When the Drafting Committee for what became the UVTA (2014) met, there was considerable discussion that this preference test had no place in the UVTA, that its inclusion in the UFTA (1984) had been a mistake, and that it should be axed from the UVTA. But noting that many states do not have their own preferential transfer regimes, and nobody having any particularly strong feelings about the subject either way, § 5(b) barely survived. Some states that do indeed have their own preferential transfer regimes, such as California, have chosen not to enact § 5(b).



§ 5(c) Subject to Section 2(b), a creditor making a claim for relief under subsection (a) or (b) has the burden of proving the elements of the claim for relief by a preponderance of the evidence.

Prefatory Note (UVTA 2014): Evidentiary Matters.
New §§ 4(c), 5(c), 8(g), and 8(h) add uniform rules allocating the burden of proof and defining the standard of proof with respect to claims for relief and defenses under the Act.
Language in the former comments to § 2 relating to the presumption of insolvency created by § 2(b) has been moved to the text of that provision, the better to assure its uniform application.
Reporter's Comment to §5(c) cmt. 4.
Subsection (c) was added in 2014. Sections 2(b), 4(c), 5(c), 8(g), and 8(h) together provide uniform rules on burdens and standards of proof relating to the operation of this Act.
The principles stated in Comment 11 to § 4 apply to subsection (c).
The creditor has the burden of proof. Since this test is largely mathematical, the courts routinely grant summary judgment for the creditor under this test.



§ 8(e) A transfer is not voidable under Section 4(a)(2) or Section 5 if the transfer results from:

A creditor cannot void all but an intent-based fraudulent transfer if it involves: (1) Termination of a lease; or (2) Enforcement of a UCC Article 9 security interest.

(1) termination of a lease upon default by the debtor when the termination is pursuant to the lease and applicable law; or

Reporter's Comment to § 8(e) cmt. 5.
Subsection (e)(1) rejects the rule adopted in Darby v. Atkinson (In re Farris), 415 F.Supp. 33, 39-41 (W.D.Okla. 1976), that termination of a lease on default in accordance with its terms and applicable law may constitute a voidable transfer.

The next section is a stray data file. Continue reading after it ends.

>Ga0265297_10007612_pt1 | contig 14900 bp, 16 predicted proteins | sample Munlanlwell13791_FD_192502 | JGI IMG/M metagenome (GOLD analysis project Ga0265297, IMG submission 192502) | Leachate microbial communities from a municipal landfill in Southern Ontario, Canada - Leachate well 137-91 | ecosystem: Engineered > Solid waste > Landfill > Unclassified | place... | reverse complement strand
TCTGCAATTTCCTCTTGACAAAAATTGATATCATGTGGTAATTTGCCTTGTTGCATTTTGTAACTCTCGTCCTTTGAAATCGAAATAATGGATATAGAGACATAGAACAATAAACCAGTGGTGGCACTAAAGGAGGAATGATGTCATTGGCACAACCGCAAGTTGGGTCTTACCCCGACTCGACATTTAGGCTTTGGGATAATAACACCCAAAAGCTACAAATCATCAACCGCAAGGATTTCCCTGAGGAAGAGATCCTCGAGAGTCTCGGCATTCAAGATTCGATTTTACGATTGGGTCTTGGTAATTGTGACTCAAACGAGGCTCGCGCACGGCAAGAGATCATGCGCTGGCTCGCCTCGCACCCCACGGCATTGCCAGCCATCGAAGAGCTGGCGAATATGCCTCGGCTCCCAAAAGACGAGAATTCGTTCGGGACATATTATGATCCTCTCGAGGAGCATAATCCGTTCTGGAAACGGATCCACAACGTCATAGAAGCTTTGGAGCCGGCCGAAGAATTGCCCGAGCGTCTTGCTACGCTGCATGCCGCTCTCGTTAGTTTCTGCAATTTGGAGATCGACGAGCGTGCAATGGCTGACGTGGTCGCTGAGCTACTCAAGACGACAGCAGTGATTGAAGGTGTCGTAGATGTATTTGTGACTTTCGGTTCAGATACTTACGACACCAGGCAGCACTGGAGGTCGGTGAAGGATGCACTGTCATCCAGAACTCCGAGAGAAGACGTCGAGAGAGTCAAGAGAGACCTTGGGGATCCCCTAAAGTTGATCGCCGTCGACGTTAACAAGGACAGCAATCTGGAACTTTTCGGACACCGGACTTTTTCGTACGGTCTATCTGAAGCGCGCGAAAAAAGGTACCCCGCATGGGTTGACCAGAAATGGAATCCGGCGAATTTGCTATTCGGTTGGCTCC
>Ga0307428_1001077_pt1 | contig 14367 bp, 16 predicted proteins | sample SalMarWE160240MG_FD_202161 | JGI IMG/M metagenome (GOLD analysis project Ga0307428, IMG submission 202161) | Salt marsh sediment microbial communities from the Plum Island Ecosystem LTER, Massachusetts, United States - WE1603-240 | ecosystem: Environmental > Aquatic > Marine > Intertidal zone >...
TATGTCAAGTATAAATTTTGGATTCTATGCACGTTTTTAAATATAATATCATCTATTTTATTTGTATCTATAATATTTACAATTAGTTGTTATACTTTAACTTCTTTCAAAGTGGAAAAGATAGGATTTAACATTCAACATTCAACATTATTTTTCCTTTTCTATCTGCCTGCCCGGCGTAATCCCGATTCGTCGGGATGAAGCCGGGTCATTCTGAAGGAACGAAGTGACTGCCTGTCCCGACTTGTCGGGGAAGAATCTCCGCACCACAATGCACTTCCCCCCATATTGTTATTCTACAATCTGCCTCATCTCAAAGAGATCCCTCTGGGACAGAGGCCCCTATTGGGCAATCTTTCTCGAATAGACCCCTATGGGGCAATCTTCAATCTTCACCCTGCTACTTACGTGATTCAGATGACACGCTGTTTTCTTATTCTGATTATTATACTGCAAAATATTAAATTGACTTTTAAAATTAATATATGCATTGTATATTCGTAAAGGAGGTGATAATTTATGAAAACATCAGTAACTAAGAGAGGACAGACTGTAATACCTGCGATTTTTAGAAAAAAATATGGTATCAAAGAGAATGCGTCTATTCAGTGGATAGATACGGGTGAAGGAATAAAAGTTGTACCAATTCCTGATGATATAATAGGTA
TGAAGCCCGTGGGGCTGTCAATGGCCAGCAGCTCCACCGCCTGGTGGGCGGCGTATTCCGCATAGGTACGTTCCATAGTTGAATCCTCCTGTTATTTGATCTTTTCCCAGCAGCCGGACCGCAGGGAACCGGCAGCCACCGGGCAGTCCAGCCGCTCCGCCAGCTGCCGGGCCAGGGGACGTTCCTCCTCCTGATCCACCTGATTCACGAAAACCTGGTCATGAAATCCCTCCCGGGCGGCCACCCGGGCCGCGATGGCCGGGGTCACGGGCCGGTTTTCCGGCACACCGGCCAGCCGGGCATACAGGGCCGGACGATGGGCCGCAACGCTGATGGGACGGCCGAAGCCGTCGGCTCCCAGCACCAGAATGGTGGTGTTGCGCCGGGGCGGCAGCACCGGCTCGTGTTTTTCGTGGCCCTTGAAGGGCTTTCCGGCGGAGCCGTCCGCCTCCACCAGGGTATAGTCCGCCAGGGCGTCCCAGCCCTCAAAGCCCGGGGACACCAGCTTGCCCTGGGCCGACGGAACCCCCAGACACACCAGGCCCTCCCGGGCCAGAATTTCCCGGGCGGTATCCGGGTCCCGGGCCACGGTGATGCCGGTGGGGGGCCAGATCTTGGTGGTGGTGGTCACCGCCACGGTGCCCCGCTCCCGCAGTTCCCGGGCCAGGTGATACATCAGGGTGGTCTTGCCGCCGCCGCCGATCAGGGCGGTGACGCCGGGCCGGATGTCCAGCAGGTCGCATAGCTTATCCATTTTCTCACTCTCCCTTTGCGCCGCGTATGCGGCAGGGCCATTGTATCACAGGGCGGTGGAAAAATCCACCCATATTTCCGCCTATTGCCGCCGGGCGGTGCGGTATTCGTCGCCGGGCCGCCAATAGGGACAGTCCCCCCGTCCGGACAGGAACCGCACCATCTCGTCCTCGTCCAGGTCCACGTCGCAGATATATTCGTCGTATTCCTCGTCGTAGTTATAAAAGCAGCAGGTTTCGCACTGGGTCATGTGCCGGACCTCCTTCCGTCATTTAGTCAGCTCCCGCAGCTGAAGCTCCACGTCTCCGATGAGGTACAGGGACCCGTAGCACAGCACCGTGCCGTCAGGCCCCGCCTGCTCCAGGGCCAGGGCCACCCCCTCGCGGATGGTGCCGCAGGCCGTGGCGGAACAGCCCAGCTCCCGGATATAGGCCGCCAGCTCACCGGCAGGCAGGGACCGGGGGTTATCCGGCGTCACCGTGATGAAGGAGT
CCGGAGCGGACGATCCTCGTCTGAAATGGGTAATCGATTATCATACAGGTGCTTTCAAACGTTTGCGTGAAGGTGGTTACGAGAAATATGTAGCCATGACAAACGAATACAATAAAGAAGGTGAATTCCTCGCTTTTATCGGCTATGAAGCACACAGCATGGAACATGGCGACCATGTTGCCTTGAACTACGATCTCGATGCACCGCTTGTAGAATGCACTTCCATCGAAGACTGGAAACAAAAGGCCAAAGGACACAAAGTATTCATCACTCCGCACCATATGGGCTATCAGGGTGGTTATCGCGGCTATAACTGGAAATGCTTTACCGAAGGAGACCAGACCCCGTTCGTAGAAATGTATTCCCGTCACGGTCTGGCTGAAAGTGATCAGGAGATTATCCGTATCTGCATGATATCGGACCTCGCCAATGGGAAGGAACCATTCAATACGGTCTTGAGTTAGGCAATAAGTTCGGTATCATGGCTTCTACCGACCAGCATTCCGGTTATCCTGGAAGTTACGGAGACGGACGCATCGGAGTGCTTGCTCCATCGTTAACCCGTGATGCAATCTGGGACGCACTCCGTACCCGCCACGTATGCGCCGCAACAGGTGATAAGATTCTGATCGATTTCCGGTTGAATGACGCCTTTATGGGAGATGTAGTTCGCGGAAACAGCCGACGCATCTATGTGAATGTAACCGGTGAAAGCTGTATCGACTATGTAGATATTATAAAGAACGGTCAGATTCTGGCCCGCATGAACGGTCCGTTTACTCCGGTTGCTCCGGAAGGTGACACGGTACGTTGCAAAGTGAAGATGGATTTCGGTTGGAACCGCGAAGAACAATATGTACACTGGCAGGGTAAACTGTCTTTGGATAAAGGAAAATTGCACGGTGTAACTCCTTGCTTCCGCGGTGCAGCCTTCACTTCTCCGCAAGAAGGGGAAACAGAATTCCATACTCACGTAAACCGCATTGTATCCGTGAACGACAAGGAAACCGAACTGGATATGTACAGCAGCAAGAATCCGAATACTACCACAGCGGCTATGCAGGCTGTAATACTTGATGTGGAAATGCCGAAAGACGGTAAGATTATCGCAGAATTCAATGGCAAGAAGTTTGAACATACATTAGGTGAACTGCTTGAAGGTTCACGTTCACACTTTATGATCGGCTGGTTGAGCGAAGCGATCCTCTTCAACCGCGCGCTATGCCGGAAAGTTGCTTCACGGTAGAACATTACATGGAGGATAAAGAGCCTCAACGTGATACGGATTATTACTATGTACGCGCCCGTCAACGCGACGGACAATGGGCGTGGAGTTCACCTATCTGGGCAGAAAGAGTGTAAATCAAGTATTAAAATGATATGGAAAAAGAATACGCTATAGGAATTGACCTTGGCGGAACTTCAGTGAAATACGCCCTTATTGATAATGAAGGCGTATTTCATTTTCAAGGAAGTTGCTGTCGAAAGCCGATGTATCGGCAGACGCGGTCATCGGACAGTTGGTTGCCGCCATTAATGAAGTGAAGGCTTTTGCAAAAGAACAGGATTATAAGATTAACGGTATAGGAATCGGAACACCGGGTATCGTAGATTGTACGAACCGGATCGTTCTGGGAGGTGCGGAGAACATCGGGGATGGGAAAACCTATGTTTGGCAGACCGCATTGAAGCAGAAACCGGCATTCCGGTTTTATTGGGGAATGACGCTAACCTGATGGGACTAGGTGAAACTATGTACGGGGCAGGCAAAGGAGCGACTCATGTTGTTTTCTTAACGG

(2) enforcement of a security interest in compliance with Article 9 of the Uniform Commercial Code, other than acceptance of collateral in full or partial satisfaction of the obligation it secures.

Prefatory Note (UVTA 2014). Defenses.
The amendments refine in relatively minor respects several provisions relating to defenses available to a transferee or obligee, as follows: (3) Section 8(e)(2) as originally written created a defense to an action under § 4(a)(2) or § 5 to avoid a transfer if the transfer results from enforcement of a security interest in compliance with Article 9 of the Uniform Commercial Code.
The amendments exclude from that defense acceptance of collateral in full or partial satisfaction of the obligation it secures (a remedy sometimes referred to as “strict foreclosure”).
Reporter's Comment to § 8(e)(2).
Subsection (e)(2) protects a transferee that acquires a debtor’s interest in an asset as a result of the enforcement by a secured party (which may but need not be the transferee) of rights pursuant to and in compliance with the provisions of Part 6 of Article 9 of the Uniform Commercial Code. Cf. Calaiaro v. Pittsburgh Nat’l Bank (In re Ewing), 33 B.R. 288, 9 C.B.C.2d 526, CCH B.L.R. ¶ 69,460 (Bankr. W.D.Pa. 1983) (sale of pledged stock held subject to avoidance under § 548 of the Bankruptcy Code), rev’d, 36 B.R. 476 (W.D.Pa. 1984) (transfer held not voidable because deemed to have occurred more than one year before bankruptcy petition filed).
The global requirement of Article 9 that the secured party enforce its rights in good faith, and the further requirement of Article 9 that certain remedies be conducted in a commercially reasonable manner, provide substantial protection to the other creditors of the debtor. See U.C.C. §§ 1-304, 9-607(b), 9 610(b) (2014).
The exemption afforded by subsection (e)(2) does not extend to acceptance of collateral in full or partial satisfaction of the obligations it secures.
That remedy, contemplated by U.C.C. §§ 9-620–9-622 (2014), is sometimes referred to as “strict foreclosure.”
An exemption for strict foreclosure is inappropriate because compliance with the rules of Article 9 relating to strict foreclosure may not sufficiently protect the interests of the debtor’s other creditors if the debtor does not act to protect equity the debtor may have in the asset.